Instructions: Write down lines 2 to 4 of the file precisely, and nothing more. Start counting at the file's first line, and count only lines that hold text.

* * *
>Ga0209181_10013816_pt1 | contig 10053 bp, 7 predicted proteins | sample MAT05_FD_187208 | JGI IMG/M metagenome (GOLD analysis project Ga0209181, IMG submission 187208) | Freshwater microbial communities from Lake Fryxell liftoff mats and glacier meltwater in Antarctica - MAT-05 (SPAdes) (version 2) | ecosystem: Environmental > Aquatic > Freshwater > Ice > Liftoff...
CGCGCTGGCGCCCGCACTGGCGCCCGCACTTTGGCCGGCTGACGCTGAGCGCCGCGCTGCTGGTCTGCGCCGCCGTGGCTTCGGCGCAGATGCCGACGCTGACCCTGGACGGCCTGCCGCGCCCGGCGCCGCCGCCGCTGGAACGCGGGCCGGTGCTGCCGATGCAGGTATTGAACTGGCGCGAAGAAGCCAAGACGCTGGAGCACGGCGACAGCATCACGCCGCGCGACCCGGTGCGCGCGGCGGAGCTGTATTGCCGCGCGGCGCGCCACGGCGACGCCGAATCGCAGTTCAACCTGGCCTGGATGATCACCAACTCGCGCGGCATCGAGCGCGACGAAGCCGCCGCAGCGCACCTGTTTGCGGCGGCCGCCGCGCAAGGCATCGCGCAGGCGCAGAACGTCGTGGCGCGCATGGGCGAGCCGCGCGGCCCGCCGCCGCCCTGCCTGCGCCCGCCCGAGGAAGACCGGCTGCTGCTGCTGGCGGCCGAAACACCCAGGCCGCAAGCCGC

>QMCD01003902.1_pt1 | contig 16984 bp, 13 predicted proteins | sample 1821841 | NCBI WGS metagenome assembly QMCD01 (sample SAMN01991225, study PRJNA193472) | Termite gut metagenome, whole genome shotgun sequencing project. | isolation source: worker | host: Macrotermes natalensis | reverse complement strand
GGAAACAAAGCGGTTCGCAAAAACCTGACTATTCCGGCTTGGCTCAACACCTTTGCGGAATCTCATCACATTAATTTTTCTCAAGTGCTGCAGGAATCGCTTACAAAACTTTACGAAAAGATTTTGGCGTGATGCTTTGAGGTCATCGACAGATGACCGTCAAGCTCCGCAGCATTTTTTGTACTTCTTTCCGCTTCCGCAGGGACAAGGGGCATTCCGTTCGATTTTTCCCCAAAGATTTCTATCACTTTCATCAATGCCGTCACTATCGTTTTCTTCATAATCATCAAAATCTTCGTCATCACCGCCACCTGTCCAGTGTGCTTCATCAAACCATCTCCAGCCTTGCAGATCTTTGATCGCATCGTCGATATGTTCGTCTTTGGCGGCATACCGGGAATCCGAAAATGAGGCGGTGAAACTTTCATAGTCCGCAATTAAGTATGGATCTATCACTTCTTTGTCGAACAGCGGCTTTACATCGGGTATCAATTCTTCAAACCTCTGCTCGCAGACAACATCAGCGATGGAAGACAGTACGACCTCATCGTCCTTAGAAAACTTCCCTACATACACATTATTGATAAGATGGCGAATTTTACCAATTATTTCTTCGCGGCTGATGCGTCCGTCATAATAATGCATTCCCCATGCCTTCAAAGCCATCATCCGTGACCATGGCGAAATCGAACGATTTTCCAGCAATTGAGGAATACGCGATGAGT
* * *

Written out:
CGCGCTGGCGCCCGCACTGGCGCCCGCACTTTGGCCGGCTGACGCTGAGCGCCGCGCTGCTGGTCTGCGCCGCCGTGGCTTCGGCGCAGATGCCGACGCTGACCCTGGACGGCCTGCCGCGCCCGGCGCCGCCGCCGCTGGAACGCGGGCCGGTGCTGCCGATGCAGGTATTGAACTGGCGCGAAGAAGCCAAGACGCTGGAGCACGGCGACAGCATCACGCCGCGCGACCCGGTGCGCGCGGCGGAGCTGTATTGCCGCGCGGCGCGCCACGGCGACGCCGAATCGCAGTTCAACCTGGCCTGGATGATCACCAACTCGCGCGGCATCGAGCGCGACGAAGCCGCCGCAGCGCACCTGTTTGCGGCGGCCGCCGCGCAAGGCATCGCGCAGGCGCAGAACGTCGTGGCGCGCATGGGCGAGCCGCGCGGCCCGCCGCCGCCCTGCCTGCGCCCGCCCGAGGAAGACCGGCTGCTGCTGCTGGCGGCCGAAACACCCAGGCCGCAAGCCGC

>QMCD01003902.1_pt1 | contig 16984 bp, 13 predicted proteins | sample 1821841 | NCBI WGS metagenome assembly QMCD01 (sample SAMN01991225, study PRJNA193472) | Termite gut metagenome, whole genome shotgun sequencing project. | isolation source: worker | host: Macrotermes natalensis | reverse complement strand
GGAAACAAAGCGGTTCGCAAAAACCTGACTATTCCGGCTTGGCTCAACACCTTTGCGGAATCTCATCACATTAATTTTTCTCAAGTGCTGCAGGAATCGCTTACAAAACTTTACGAAAAGATTTTGGCGTGATGCTTTGAGGTCATCGACAGATGACCGTCAAGCTCCGCAGCATTTTTTGTACTTCTTTCCGCTTCCGCAGGGACAAGGGGCATTCCGTTCGATTTTTCCCCAAAGATTTCTATCACTTTCATCAATGCCGTCACTATCGTTTTCTTCATAATCATCAAAATCTTCGTCATCACCGCCACCTGTCCAGTGTGCTTCATCAAACCATCTCCAGCCTTGCAGATCTTTGATCGCATCGTCGATATGTTCGTCTTTGGCGGCATACCGGGAATCCGAAAATGAGGCGGTGAAACTTTCATAGTCCGCAATTAAGTATGGATCTATCACTTCTTTGTCGAACAGCGGCTTTACATCGGGTATCAATTCTTCAAACCTCTGCTCGCAGACAACATCAGCGATGGAAGACAGTACGACCTCATCGTCCTTAGAAAACTTCCCTACATACACATTATTGATAAGATGGCGAATTTTACCAATTATTTCTTCGCGGCTGATGCGTCCGTCATAATAATGCATTCCCCATGCCTTCAAAGCCATCATCCGTGACCATGGCGAAATCGAACGATTTTCCAGCAATTGAGGAATACGCGATGAGT